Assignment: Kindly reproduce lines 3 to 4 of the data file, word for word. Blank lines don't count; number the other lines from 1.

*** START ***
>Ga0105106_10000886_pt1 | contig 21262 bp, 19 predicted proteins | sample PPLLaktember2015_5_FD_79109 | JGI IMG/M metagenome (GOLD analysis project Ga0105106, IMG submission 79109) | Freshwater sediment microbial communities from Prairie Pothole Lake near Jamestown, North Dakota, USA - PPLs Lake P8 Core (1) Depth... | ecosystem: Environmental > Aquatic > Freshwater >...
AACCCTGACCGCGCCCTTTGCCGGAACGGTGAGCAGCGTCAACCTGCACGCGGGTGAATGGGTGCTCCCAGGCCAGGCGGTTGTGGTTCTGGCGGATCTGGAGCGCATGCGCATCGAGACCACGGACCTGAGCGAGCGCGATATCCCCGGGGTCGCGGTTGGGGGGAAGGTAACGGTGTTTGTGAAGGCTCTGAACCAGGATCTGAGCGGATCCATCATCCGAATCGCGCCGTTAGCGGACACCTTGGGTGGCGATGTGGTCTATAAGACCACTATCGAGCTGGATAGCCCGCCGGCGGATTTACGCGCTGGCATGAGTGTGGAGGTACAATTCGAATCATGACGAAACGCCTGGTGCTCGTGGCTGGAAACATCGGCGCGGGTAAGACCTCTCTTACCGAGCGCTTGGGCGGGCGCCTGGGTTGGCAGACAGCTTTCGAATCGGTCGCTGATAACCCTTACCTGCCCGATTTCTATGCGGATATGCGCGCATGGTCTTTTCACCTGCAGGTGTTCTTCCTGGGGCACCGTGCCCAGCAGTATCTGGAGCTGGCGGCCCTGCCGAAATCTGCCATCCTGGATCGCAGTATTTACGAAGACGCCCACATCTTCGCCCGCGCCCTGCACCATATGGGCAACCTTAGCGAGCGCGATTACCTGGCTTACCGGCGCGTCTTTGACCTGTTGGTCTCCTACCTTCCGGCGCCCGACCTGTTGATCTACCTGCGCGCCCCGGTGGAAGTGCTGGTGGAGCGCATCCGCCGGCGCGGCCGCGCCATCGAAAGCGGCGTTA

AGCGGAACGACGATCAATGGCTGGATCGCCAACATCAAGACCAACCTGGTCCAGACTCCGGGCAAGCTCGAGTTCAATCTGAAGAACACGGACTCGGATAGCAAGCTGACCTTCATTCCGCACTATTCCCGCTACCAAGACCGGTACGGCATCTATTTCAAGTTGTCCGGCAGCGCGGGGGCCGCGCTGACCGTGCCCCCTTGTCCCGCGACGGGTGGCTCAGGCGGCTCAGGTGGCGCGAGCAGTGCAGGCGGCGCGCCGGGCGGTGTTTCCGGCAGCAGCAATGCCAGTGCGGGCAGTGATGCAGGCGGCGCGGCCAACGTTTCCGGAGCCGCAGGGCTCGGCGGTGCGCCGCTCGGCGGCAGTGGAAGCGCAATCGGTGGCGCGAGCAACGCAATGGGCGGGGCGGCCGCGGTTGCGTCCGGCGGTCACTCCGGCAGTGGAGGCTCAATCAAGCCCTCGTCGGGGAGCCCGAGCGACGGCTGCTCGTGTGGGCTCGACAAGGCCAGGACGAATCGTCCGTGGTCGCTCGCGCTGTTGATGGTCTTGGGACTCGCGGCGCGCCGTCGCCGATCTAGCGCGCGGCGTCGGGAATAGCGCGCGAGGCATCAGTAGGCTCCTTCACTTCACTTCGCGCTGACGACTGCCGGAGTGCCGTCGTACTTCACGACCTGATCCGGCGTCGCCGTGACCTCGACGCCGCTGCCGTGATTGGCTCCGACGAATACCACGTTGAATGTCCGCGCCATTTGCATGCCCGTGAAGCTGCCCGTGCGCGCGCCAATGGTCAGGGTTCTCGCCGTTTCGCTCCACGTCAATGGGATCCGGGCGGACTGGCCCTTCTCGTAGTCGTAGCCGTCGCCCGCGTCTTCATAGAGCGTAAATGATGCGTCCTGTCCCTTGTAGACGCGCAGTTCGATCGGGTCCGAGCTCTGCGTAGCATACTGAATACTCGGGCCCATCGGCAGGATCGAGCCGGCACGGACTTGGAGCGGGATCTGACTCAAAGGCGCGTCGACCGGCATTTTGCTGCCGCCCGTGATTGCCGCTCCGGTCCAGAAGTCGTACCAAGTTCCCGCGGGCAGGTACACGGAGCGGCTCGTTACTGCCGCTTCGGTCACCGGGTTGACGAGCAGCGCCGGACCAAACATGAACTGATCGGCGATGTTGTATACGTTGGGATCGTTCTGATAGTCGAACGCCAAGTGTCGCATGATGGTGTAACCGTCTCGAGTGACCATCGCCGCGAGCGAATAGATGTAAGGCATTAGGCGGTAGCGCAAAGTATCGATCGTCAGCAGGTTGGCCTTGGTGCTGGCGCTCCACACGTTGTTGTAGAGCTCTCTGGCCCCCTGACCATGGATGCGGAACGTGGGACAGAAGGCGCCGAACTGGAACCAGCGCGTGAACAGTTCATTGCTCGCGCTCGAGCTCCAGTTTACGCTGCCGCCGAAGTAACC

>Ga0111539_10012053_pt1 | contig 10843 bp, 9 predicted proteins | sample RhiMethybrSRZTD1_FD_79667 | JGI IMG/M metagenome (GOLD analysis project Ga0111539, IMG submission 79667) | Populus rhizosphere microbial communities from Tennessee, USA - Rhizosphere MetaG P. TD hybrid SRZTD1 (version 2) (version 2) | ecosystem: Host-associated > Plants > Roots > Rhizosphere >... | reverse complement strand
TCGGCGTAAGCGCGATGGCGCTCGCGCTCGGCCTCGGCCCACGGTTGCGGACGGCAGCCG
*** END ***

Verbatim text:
AGCGGAACGACGATCAATGGCTGGATCGCCAACATCAAGACCAACCTGGTCCAGACTCCGGGCAAGCTCGAGTTCAATCTGAAGAACACGGACTCGGATAGCAAGCTGACCTTCATTCCGCACTATTCCCGCTACCAAGACCGGTACGGCATCTATTTCAAGTTGTCCGGCAGCGCGGGGGCCGCGCTGACCGTGCCCCCTTGTCCCGCGACGGGTGGCTCAGGCGGCTCAGGTGGCGCGAGCAGTGCAGGCGGCGCGCCGGGCGGTGTTTCCGGCAGCAGCAATGCCAGTGCGGGCAGTGATGCAGGCGGCGCGGCCAACGTTTCCGGAGCCGCAGGGCTCGGCGGTGCGCCGCTCGGCGGCAGTGGAAGCGCAATCGGTGGCGCGAGCAACGCAATGGGCGGGGCGGCCGCGGTTGCGTCCGGCGGTCACTCCGGCAGTGGAGGCTCAATCAAGCCCTCGTCGGGGAGCCCGAGCGACGGCTGCTCGTGTGGGCTCGACAAGGCCAGGACGAATCGTCCGTGGTCGCTCGCGCTGTTGATGGTCTTGGGACTCGCGGCGCGCCGTCGCCGATCTAGCGCGCGGCGTCGGGAATAGCGCGCGAGGCATCAGTAGGCTCCTTCACTTCACTTCGCGCTGACGACTGCCGGAGTGCCGTCGTACTTCACGACCTGATCCGGCGTCGCCGTGACCTCGACGCCGCTGCCGTGATTGGCTCCGACGAATACCACGTTGAATGTCCGCGCCATTTGCATGCCCGTGAAGCTGCCCGTGCGCGCGCCAATGGTCAGGGTTCTCGCCGTTTCGCTCCACGTCAATGGGATCCGGGCGGACTGGCCCTTCTCGTAGTCGTAGCCGTCGCCCGCGTCTTCATAGAGCGTAAATGATGCGTCCTGTCCCTTGTAGACGCGCAGTTCGATCGGGTCCGAGCTCTGCGTAGCATACTGAATACTCGGGCCCATCGGCAGGATCGAGCCGGCACGGACTTGGAGCGGGATCTGACTCAAAGGCGCGTCGACCGGCATTTTGCTGCCGCCCGTGATTGCCGCTCCGGTCCAGAAGTCGTACCAAGTTCCCGCGGGCAGGTACACGGAGCGGCTCGTTACTGCCGCTTCGGTCACCGGGTTGACGAGCAGCGCCGGACCAAACATGAACTGATCGGCGATGTTGTATACGTTGGGATCGTTCTGATAGTCGAACGCCAAGTGTCGCATGATGGTGTAACCGTCTCGAGTGACCATCGCCGCGAGCGAATAGATGTAAGGCATTAGGCGGTAGCGCAAAGTATCGATCGTCAGCAGGTTGGCCTTGGTGCTGGCGCTCCACACGTTGTTGTAGAGCTCTCTGGCCCCCTGACCATGGATGCGGAACGTGGGACAGAAGGCGCCGAACTGGAACCAGCGCGTGAACAGTTCATTGCTCGCGCTCGAGCTCCAGTTTACGCTGCCGCCGAAGTAACC

>Ga0111539_10012053_pt1 | contig 10843 bp, 9 predicted proteins | sample RhiMethybrSRZTD1_FD_79667 | JGI IMG/M metagenome (GOLD analysis project Ga0111539, IMG submission 79667) | Populus rhizosphere microbial communities from Tennessee, USA - Rhizosphere MetaG P. TD hybrid SRZTD1 (version 2) (version 2) | ecosystem: Host-associated > Plants > Roots > Rhizosphere >... | reverse complement strand